Engineered Increase in Mesophyll Conductance Improves Photosynthetic Efficiency in Field Trial

May 01, 2024

It is possible to engineer increased mesophyll conductance in plants according to new research from the University of Illinois. Mesophyll conductance plays a key role in photosynthesis and refers to the ease with which CO2 can diffuse through a leaf's cells before reaching the location where it is ultimately turned into sugar to feed the plant (carbon fixation).

CO2 faces barriers as it moves through the leaf, including its own cell walls. Researchers from the Long Lab found that by increasing permeability and slightly reducing the thickness of cell walls, they could increase CO2 diffusion and uptake in a model crop.

"This is one of the few successful tests of concept showing that we can engineer an increase in mesophyll  and have it result in increased  in the field," said Coralie Salesse-Smith, a postdoctoral researcher in Long Lab and lead author on a paper about the research, published in the Plant Biotechnology Journal.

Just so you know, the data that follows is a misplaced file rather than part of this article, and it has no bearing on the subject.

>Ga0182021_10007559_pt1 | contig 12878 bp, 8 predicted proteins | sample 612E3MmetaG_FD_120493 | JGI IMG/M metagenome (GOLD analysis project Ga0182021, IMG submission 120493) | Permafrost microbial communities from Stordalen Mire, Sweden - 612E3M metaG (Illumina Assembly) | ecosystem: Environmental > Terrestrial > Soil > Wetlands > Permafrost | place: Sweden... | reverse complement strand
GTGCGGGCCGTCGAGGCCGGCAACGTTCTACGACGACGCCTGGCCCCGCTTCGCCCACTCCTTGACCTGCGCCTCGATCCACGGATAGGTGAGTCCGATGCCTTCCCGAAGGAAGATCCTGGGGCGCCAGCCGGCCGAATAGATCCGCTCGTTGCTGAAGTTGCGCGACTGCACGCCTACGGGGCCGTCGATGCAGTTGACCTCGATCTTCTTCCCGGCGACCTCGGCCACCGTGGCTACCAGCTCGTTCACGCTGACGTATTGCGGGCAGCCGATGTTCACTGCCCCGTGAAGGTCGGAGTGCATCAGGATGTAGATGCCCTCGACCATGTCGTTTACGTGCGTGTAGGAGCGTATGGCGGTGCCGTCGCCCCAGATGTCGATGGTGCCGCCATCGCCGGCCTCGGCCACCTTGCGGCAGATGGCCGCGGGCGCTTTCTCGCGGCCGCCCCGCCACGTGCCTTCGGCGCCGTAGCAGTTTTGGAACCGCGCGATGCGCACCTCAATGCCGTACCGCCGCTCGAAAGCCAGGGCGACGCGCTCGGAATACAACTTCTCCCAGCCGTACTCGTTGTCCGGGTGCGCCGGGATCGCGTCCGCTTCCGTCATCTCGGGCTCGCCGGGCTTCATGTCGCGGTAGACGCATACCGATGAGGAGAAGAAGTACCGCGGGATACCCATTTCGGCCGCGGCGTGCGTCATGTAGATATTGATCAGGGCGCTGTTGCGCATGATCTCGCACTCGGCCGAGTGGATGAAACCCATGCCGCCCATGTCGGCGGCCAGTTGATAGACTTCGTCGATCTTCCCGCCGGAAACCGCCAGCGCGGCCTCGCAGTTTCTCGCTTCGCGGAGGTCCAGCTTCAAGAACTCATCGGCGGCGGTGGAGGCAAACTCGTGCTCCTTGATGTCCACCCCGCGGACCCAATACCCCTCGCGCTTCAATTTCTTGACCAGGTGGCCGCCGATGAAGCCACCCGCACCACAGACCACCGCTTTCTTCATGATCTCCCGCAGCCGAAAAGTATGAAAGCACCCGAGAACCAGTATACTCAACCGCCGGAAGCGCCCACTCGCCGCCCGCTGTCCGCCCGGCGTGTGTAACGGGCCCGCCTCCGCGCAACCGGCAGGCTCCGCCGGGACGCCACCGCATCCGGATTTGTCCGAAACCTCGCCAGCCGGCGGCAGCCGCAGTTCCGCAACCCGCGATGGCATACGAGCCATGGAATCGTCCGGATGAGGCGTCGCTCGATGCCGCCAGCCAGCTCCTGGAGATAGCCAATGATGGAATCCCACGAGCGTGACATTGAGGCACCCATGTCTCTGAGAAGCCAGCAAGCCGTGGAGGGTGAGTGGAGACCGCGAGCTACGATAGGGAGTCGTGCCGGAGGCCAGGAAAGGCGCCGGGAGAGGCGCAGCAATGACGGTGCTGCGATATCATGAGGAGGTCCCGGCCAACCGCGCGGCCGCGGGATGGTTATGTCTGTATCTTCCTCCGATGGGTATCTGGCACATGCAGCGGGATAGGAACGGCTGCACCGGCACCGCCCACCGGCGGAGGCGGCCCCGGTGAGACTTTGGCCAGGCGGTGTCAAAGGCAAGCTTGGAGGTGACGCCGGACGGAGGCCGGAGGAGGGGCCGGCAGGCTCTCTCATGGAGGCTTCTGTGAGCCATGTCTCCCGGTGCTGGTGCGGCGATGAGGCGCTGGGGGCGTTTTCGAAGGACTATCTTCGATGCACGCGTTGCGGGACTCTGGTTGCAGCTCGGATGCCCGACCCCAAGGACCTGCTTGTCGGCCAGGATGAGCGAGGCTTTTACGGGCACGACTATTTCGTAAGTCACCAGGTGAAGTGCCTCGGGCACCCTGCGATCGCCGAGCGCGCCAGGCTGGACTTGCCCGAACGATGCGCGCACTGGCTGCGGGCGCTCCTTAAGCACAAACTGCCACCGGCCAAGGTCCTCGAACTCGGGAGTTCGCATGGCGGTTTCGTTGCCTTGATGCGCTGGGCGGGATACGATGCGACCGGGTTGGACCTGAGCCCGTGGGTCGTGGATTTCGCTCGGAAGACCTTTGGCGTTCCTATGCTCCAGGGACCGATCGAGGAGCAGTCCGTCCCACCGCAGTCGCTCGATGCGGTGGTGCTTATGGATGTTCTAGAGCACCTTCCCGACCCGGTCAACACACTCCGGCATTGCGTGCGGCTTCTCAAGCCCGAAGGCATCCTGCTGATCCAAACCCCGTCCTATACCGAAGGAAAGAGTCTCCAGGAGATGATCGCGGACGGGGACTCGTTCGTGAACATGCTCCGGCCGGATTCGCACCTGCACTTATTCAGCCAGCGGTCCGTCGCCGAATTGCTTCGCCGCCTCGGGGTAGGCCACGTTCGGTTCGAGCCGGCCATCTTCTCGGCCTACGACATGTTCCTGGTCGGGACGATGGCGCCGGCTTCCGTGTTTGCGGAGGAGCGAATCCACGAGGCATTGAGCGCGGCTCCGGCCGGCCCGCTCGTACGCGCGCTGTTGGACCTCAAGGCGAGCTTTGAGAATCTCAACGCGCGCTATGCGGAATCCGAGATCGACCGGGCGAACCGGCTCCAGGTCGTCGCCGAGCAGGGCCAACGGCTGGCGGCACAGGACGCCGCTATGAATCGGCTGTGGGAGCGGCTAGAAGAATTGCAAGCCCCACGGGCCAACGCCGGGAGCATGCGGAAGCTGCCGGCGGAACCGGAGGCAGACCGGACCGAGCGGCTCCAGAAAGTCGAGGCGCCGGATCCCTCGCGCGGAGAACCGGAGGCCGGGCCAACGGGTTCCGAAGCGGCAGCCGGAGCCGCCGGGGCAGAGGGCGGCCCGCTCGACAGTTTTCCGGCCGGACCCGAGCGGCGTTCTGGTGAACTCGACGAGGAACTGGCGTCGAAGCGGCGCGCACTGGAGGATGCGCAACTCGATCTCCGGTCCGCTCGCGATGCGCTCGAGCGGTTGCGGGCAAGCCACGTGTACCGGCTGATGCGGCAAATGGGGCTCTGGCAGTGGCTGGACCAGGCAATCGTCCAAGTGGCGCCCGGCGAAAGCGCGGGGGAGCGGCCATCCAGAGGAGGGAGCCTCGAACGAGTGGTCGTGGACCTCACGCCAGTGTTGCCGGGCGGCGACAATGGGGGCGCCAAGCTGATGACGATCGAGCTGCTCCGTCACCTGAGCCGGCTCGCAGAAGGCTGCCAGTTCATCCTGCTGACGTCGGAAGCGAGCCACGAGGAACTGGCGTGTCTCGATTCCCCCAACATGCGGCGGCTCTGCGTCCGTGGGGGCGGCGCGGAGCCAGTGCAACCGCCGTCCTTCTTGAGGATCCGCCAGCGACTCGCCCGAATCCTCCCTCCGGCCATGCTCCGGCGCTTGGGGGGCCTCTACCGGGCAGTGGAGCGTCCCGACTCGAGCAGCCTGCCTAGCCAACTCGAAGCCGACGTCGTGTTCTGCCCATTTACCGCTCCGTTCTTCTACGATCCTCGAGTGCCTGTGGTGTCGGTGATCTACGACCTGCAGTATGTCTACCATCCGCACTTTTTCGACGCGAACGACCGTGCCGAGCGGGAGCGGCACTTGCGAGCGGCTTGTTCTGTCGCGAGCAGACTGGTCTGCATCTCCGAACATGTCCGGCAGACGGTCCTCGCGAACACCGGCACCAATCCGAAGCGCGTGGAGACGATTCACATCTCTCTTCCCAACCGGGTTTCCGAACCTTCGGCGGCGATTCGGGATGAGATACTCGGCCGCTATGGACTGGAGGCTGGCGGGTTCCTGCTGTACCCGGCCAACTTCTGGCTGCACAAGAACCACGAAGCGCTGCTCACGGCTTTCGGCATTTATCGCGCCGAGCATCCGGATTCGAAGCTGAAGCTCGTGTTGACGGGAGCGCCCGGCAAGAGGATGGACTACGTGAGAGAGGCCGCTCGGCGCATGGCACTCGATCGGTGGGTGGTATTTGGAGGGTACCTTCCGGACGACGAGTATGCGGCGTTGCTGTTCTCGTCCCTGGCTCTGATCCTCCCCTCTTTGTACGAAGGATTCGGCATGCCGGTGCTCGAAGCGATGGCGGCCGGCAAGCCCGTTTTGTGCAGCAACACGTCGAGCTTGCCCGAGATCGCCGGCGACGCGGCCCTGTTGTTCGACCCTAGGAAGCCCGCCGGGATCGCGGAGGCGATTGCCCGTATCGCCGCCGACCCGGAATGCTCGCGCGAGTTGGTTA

"Theory shows us that increasing mesophyll conductance to increase photosynthesis can be achieved without the cost of more water. This is important considering the urgent need for increased  and sustainable water use."

Photosynthesis is the natural process all plants use to convert sunlight, water, and carbon dioxide into energy and yields. CO2's journey to becoming useful sugar (energy) for the plant, begins when it passes through tiny holes in the leaves known as stomata.

In order for the CO2 to reach the chloroplast, (where it is turned into sugar), it must travel through a number of barriers, including the . The team hypothesized that if they could improve CO2 diffusion across the cell wall by making these barriers easier to cross, it would improve mesophyll conductance and in turn photosynthetic efficiency. Increasing mesophyll conductance means that more CO2 will be available for the plant to turn into food.

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